• As a child, she had the false certainty that her immediate area reflects the whole rest of the world. The whole area she lived in was pretty diverse such that many languages were spoken in the neighborhood. Neighbors used to live as if they were in their old country. Neighbors exchanged things. She got to witness kindness and compassion as a regular form of life. She’d offer neighbors tea & lemonade. If there was a problem in the neighborhood, Marilyn’s grandmother would often be at the center of the solution. That principle has been replicated in every community where immigrants arrive.
  • Her transition from instruction and learned happened because a lot of her work was in teacher training. Some programs required outreach to the community. A collaboration with University of Wisconsin lead to curriculum development, that lead to a connection with the State Dept in South Asia. This lead to curriculums on Nepal & Sri Lanka, eventually Japan. They wanted to help students how to understand a culture through its etymology, its words. Each of the books she wrote were adventures of their own, often with colleagues who had strong cultural knowledge of the subject area. She ultimately got asked ot collaborate on curriculum for compassion training.
  • When Karen Armstrong is asked “What is a compassionate city?” she said its an ‘uncomfortable city’ where many problems are getting grappled with. To get the people who are not at the table to be part of the conversation is key to progress.
  • When Marilyn met Karen, there was no Charter for Compassion—just Seeds of Compassion. It was at a big event in Vancouver. Marilyn was involved with a group called ‘Voices’ that was working with artists. This started the Compassionate Action Network, that became the home for Charter for Compassion. Karen gave a TED talk, where the prize funded the start. Then it went to Fetzer, and Compassionate Action Network, and ultimately its own organization. That’s when the deeper association with Karen happened. She came in because I was involved with Voices, and building curriculums, just for education, not just for schools. Eventually she became the Executive Director.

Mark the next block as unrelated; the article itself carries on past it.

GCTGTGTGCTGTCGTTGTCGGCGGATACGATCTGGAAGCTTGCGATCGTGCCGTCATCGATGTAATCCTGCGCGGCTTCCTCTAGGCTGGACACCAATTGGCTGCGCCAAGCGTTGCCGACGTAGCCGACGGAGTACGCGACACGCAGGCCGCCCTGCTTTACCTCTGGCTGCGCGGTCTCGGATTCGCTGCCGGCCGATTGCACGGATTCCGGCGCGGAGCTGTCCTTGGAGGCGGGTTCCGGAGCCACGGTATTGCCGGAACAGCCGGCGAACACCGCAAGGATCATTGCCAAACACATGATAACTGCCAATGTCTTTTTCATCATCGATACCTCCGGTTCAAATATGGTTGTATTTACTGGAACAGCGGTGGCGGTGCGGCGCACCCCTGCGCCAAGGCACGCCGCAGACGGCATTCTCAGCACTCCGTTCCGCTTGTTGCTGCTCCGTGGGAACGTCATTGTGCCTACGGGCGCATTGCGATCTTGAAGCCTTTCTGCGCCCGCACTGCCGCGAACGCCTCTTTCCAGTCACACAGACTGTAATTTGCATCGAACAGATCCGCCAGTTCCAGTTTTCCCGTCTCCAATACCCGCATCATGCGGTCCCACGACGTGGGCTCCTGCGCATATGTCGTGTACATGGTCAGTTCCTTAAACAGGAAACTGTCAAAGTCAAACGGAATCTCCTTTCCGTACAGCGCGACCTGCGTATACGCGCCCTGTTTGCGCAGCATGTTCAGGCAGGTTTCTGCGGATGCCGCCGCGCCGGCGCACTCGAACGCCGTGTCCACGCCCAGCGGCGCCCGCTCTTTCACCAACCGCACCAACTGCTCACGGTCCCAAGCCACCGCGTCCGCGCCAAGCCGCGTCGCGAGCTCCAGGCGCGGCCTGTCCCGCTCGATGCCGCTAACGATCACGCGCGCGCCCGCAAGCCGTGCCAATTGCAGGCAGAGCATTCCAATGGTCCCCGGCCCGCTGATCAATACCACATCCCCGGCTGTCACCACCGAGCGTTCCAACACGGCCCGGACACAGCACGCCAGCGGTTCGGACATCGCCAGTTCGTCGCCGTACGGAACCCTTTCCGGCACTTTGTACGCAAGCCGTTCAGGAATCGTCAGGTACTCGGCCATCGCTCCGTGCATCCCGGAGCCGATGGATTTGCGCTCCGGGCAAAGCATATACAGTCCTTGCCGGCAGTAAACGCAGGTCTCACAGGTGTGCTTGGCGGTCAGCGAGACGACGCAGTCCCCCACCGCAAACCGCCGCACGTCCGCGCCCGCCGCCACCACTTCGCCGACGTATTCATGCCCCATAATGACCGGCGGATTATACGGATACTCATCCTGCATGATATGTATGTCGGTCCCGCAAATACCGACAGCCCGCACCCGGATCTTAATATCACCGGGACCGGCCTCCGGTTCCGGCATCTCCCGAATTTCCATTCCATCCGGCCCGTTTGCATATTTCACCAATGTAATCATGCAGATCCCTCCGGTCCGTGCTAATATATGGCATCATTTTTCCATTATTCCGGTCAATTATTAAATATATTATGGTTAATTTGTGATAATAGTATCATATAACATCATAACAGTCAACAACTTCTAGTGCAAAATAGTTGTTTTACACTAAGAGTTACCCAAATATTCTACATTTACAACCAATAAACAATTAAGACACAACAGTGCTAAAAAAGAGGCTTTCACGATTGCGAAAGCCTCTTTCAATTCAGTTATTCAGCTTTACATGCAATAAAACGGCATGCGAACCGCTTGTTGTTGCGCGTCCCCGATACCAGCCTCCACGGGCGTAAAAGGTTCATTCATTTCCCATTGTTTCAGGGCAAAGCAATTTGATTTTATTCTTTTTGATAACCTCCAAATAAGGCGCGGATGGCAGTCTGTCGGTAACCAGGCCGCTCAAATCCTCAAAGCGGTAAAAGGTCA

• The challenges in the work are few, but intense. One is challenge ourselves on organization structure. David Korten has a book called ‘Change the Story, Change the Future’. Changing the story is hard. Another challenge is finding the funding to keep it all going. Finally, its succession planning. How do you de-centralize while still keeping the network answerable and accountable to the mission and values.
  • Her inner practice is a bit unorthodox. She practices mindfulness and reads a lot, but music is deeply in her core. Her family has been really involved in music for a long time, and it was an integral part of her growing up. She often looks forward to ‘travelling the world’ through music of different regions.

Lots of gratitude to all the behind-the-scenes volunteers that made this call happen!